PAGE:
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CONTACT: Bruce Smith
Public Information Officer
(310) 434-4209
DATE: June 14, 2006


Santa Monica College dance professor Judith Douglas – who has had a long and distinguished career as a dancer, choreographer and teacher – has been named the recipient of the first José Luis Nazar Chair of Excellence in the Performing Arts.

“I cannot think of a more worthy recipient of this chair of excellence,” said SMC President Dr. Chui L. Tsang in announcing the winner at SMC’s graduation ceremony Tuesday (June 13). Tsang was joined by Lori Sayer, Nazar’s corporate managing director, in congratulating Douglas.

Douglas receives $5,000 a year for each of the next three years to be used for projects of her choice that will enhance the dance curriculum. She plans to use the funds to conduct a three-year project to create an up-to-date comprehensive and diverse dance program. She plans to consult with top dance schools from throughout the nation, including UCLA and New York University, and to establish a residency program in which top artists from such esteemed companies as Martha Graham, Alvin Ailey and American Ballet Theatre would come to SMC to teach extended master courses. Commercial dancers such as Chita Rivera, Paula Abdul and Rita Moreno would also be invited to discuss dance careers in film and video.

The award was funded by a grant from entrepreneur and arts and education supporter Nazar.

This is the seventh chair of excellence established at SMC. The others are in physical science, biology, earth science, music, art and nursing. Such awards – unique for a community college – are administered by the SMC Foundation and are named for their primary benefactors.

Douglas has taught at Santa Monica College for 32 years and has performed ballet, African, Mexican and tap dance throughout the U.S. and Mexico, both on stage and on television.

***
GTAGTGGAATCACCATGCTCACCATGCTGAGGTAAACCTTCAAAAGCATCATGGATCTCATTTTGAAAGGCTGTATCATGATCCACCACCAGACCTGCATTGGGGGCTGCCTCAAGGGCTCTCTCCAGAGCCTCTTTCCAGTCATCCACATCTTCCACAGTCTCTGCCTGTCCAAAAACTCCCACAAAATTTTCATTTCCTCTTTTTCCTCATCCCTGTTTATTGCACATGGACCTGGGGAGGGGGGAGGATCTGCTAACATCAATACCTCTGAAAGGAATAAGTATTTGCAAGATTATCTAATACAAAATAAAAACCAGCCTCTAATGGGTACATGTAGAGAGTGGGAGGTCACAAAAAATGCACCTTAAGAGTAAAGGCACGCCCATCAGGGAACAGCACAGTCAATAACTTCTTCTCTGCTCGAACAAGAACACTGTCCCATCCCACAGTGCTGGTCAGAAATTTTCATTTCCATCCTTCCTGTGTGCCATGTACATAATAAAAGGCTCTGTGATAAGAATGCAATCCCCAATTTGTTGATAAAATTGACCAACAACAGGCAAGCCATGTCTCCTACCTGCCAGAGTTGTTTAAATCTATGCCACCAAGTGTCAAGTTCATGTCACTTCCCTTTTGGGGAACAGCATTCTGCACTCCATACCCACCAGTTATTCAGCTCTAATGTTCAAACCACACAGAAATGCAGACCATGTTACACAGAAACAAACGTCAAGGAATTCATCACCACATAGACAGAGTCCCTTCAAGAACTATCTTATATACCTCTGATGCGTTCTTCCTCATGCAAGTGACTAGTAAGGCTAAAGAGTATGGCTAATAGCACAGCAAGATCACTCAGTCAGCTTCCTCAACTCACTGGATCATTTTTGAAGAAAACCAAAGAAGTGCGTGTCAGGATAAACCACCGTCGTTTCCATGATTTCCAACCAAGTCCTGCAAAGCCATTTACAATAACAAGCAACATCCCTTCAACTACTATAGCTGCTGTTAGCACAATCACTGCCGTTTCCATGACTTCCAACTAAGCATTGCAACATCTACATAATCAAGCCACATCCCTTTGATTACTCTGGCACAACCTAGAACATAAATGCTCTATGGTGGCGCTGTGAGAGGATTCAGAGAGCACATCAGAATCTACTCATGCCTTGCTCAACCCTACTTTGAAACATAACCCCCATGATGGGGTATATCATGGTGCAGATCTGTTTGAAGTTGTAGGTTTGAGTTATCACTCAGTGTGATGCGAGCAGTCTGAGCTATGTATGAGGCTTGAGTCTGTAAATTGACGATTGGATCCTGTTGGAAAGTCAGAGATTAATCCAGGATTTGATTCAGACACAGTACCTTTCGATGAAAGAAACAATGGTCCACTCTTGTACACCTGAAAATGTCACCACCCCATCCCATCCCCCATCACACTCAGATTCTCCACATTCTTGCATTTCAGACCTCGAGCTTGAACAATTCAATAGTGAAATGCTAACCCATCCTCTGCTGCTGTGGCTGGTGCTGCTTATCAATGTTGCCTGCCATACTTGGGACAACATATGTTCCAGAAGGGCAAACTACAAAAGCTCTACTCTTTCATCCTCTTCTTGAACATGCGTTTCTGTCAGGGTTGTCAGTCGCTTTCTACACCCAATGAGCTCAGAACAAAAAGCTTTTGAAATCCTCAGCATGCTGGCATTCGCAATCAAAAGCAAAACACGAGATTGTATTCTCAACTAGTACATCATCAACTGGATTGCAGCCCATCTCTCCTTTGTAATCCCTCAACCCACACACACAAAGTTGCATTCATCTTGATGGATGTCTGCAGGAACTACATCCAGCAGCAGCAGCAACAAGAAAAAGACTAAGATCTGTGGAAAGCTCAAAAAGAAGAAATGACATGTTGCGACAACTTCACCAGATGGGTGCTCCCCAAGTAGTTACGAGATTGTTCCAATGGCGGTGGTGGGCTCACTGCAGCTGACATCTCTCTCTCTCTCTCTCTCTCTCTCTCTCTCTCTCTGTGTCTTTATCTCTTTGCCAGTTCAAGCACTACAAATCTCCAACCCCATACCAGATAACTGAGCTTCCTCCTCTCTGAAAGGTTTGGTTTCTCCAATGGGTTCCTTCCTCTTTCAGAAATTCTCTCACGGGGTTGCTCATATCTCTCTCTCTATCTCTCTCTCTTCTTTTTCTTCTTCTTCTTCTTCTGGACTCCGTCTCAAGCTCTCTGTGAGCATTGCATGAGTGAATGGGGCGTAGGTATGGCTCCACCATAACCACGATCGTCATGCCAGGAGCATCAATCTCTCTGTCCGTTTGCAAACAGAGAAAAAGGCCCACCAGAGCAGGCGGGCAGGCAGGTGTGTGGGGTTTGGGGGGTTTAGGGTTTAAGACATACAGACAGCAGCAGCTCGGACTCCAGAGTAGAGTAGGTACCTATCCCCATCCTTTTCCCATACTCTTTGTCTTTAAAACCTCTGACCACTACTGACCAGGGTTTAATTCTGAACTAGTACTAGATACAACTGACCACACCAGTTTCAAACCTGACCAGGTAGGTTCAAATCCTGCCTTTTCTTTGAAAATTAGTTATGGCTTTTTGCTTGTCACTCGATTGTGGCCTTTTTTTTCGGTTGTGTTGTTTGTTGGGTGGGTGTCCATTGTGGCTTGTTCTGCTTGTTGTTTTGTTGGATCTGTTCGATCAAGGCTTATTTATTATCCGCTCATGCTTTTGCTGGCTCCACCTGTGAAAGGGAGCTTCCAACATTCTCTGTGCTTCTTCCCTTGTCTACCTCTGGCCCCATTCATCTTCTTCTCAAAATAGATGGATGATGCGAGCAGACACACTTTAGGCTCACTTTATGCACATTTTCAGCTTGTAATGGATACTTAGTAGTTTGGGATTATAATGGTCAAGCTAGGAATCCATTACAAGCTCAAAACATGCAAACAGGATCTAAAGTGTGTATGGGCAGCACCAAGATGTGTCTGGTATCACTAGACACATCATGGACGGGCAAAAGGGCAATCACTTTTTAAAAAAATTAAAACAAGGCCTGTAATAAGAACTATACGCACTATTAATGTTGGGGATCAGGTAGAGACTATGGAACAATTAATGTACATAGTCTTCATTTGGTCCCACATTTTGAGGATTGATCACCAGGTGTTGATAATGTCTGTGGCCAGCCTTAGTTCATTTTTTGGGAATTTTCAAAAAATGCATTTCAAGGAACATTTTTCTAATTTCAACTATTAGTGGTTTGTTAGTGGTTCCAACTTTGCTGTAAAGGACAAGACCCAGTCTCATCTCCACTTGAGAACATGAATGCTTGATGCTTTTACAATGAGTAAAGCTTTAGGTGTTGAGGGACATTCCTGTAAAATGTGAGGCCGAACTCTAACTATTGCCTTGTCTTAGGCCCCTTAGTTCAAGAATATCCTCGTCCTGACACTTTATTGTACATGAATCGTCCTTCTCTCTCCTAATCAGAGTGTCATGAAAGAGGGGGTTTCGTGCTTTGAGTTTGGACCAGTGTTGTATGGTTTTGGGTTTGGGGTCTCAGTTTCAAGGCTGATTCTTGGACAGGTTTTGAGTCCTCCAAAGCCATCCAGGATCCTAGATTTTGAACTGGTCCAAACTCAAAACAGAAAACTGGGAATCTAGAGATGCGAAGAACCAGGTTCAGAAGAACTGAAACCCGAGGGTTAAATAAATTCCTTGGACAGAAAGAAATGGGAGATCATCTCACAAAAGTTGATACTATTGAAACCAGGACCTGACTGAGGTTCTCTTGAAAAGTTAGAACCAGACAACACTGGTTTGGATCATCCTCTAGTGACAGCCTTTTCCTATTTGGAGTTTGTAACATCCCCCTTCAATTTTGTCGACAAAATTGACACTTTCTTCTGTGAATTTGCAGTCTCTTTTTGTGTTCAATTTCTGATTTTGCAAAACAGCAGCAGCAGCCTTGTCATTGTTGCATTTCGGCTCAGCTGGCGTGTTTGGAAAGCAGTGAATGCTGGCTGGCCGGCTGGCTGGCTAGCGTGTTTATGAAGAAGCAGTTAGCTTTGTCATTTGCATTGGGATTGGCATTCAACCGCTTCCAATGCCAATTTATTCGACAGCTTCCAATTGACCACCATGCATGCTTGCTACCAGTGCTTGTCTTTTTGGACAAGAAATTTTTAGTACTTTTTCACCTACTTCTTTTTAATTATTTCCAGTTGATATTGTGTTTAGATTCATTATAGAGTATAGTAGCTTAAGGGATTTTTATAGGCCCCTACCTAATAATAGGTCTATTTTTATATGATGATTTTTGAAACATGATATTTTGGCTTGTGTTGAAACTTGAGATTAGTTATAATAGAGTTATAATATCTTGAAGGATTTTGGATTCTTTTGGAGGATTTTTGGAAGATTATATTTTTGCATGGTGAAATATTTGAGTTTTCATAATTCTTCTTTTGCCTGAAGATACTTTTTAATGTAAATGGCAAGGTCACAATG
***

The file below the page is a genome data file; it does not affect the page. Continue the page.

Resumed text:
She is the founder and co-director of Folklórico de SMC, the acclaimed multicultural SMC student dance company that has performed throughout California and Mexico. The company’s repertoire originally focused on Latin dances, but has expanded to include choreography from all over the globe, including Europe, the Middle East, Asia – and even American hip hop.

Douglas currently serves on the board of directors for the Association of National Groups of Mexican Dance, and she has studied and taught Mexican Dance at the University of Guadalajara, Mexico.

She has completed advanced board levels for Cecchetti ballet of the Imperial Society of Dance and has performed with UCLA’s African and Mexican dance ensembles.

She has made numerous stage and television appearances and has directed dance performances for the Los Angeles mayor’s office and for conferences of national and state college organizations.
Additionally she has served as panel judge for the past three Mexican dance competitions sponsored by the Amalia Hernandez National Ballet Folklórico of Mexico.

Douglas earned her bachelor’s degree from California State University at Northridge and her master’s from USC. At SMC, she serves as treasurer of the Academic Senate.

A born entrepreneur, Nazar began his business career by opening a dime store in 1966, at the age of 17, in Santiago, Chile with savings of Chilean pesos equal to $300. Six years later, he sold his store for 300 million Chilean pesos (which, because of runaway inflation, was again equal to $300) and immigrated to Miami. On his first night in the city, he slept in a park because he refused to pay $8 (8 million pesos) for a room at the YMCA.

Unable to find a "real job," Nazar sold English courses door-to-door to cover the cost of his college education. In 1976, he became a salesman at a small Miami publishing house that he acquired three years later for $20,000. Since he couldn't afford the proverbial garage, Nazar renamed the new enterprise Lexicon, and installed himself and his employees in a walk-in closet.

Based on his experience as a poor immigrant, Nazar developed a self-taught English course that became an international bestseller. Today, Inglés sin Barreras is a household name in the Hispanic world, while Lexicon employs more than 1,000 people and generates revenues of more than $120 million a year. Nazar recently sold a substantial interest in Lexicon.

Nazar has contributed substantially to many charitable institutions that support a wide variety of ethnic groups.

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